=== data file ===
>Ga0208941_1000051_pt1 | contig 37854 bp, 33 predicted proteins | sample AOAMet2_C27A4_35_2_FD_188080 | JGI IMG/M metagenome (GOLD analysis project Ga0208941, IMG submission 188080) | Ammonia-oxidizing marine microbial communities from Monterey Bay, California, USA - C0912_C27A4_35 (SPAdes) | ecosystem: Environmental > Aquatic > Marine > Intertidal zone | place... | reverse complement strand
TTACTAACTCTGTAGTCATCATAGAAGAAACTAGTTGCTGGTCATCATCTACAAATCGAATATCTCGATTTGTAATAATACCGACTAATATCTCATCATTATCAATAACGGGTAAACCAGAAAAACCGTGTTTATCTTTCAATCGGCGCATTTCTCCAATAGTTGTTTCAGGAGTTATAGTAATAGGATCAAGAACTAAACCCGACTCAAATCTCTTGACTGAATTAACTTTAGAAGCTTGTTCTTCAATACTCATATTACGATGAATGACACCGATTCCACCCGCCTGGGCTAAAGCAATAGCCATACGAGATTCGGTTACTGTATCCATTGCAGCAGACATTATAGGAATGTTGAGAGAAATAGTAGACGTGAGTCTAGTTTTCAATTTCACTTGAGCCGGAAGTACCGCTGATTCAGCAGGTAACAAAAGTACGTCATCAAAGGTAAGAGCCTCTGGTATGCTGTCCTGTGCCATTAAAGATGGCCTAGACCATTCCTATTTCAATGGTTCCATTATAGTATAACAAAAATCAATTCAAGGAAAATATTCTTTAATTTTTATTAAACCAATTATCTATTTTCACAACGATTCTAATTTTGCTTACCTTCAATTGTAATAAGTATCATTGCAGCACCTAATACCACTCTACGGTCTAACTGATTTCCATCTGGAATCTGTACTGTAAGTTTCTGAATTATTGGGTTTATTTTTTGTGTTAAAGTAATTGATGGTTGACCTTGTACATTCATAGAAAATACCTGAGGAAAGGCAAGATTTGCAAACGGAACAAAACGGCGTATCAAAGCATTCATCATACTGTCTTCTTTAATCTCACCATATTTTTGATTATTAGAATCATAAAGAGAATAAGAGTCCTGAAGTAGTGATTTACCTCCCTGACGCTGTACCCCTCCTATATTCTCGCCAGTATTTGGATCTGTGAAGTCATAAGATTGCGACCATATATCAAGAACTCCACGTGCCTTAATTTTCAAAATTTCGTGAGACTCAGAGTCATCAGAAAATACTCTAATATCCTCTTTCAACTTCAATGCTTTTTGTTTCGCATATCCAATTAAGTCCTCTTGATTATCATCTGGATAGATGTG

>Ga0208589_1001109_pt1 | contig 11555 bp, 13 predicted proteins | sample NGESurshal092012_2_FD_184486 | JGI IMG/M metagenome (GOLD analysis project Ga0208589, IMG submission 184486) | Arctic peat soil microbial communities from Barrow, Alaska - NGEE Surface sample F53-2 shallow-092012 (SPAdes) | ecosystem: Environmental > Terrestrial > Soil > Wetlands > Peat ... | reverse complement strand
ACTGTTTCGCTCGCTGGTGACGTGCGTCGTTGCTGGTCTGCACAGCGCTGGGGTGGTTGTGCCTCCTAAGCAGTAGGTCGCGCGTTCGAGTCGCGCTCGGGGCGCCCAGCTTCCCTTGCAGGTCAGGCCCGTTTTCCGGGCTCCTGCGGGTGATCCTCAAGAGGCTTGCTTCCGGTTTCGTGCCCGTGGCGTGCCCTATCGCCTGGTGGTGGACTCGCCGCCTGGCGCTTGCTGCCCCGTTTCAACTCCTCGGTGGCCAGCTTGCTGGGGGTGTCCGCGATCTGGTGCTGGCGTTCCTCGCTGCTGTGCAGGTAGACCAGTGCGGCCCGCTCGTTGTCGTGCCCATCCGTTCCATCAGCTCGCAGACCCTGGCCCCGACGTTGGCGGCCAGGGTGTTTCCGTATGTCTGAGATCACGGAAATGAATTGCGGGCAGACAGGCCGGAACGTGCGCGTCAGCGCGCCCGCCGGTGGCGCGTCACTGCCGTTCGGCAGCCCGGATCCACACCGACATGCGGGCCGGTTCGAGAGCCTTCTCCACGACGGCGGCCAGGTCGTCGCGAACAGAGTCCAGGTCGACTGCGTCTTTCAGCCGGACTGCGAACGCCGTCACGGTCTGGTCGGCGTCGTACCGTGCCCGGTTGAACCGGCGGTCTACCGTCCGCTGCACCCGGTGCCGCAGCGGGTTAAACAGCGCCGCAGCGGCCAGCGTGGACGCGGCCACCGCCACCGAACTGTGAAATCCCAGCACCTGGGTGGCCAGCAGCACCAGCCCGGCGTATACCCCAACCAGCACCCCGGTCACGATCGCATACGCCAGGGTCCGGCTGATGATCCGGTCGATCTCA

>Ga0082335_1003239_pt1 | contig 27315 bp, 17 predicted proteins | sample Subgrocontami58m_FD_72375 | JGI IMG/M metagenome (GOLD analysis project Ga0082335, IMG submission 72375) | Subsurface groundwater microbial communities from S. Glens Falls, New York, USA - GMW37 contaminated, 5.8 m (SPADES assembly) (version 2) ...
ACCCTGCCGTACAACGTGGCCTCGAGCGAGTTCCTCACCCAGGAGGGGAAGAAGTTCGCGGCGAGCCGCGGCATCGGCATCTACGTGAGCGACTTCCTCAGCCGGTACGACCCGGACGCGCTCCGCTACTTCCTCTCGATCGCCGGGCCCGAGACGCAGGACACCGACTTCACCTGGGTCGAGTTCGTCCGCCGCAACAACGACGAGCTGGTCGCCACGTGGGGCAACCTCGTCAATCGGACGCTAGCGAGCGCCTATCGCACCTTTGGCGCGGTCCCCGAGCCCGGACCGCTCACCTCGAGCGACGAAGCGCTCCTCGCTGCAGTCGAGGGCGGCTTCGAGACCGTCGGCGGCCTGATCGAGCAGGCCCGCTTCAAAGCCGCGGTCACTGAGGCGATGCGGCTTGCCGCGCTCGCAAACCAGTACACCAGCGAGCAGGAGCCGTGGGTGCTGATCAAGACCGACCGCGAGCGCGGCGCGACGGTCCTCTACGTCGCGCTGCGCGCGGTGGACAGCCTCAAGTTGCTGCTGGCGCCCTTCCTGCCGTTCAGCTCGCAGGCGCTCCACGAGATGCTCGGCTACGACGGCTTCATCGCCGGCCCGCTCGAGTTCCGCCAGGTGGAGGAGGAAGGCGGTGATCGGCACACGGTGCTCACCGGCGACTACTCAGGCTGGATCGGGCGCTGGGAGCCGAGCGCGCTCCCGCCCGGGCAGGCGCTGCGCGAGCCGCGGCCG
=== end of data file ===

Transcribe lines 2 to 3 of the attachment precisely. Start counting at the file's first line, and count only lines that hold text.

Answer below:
TTACTAACTCTGTAGTCATCATAGAAGAAACTAGTTGCTGGTCATCATCTACAAATCGAATATCTCGATTTGTAATAATACCGACTAATATCTCATCATTATCAATAACGGGTAAACCAGAAAAACCGTGTTTATCTTTCAATCGGCGCATTTCTCCAATAGTTGTTTCAGGAGTTATAGTAATAGGATCAAGAACTAAACCCGACTCAAATCTCTTGACTGAATTAACTTTAGAAGCTTGTTCTTCAATACTCATATTACGATGAATGACACCGATTCCACCCGCCTGGGCTAAAGCAATAGCCATACGAGATTCGGTTACTGTATCCATTGCAGCAGACATTATAGGAATGTTGAGAGAAATAGTAGACGTGAGTCTAGTTTTCAATTTCACTTGAGCCGGAAGTACCGCTGATTCAGCAGGTAACAAAAGTACGTCATCAAAGGTAAGAGCCTCTGGTATGCTGTCCTGTGCCATTAAAGATGGCCTAGACCATTCCTATTTCAATGGTTCCATTATAGTATAACAAAAATCAATTCAAGGAAAATATTCTTTAATTTTTATTAAACCAATTATCTATTTTCACAACGATTCTAATTTTGCTTACCTTCAATTGTAATAAGTATCATTGCAGCACCTAATACCACTCTACGGTCTAACTGATTTCCATCTGGAATCTGTACTGTAAGTTTCTGAATTATTGGGTTTATTTTTTGTGTTAAAGTAATTGATGGTTGACCTTGTACATTCATAGAAAATACCTGAGGAAAGGCAAGATTTGCAAACGGAACAAAACGGCGTATCAAAGCATTCATCATACTGTCTTCTTTAATCTCACCATATTTTTGATTATTAGAATCATAAAGAGAATAAGAGTCCTGAAGTAGTGATTTACCTCCCTGACGCTGTACCCCTCCTATATTCTCGCCAGTATTTGGATCTGTGAAGTCATAAGATTGCGACCATATATCAAGAACTCCACGTGCCTTAATTTTCAAAATTTCGTGAGACTCAGAGTCATCAGAAAATACTCTAATATCCTCTTTCAACTTCAATGCTTTTTGTTTCGCATATCCAATTAAGTCCTCTTGATTATCATCTGGATAGATGTG

>Ga0208589_1001109_pt1 | contig 11555 bp, 13 predicted proteins | sample NGESurshal092012_2_FD_184486 | JGI IMG/M metagenome (GOLD analysis project Ga0208589, IMG submission 184486) | Arctic peat soil microbial communities from Barrow, Alaska - NGEE Surface sample F53-2 shallow-092012 (SPAdes) | ecosystem: Environmental > Terrestrial > Soil > Wetlands > Peat ... | reverse complement strand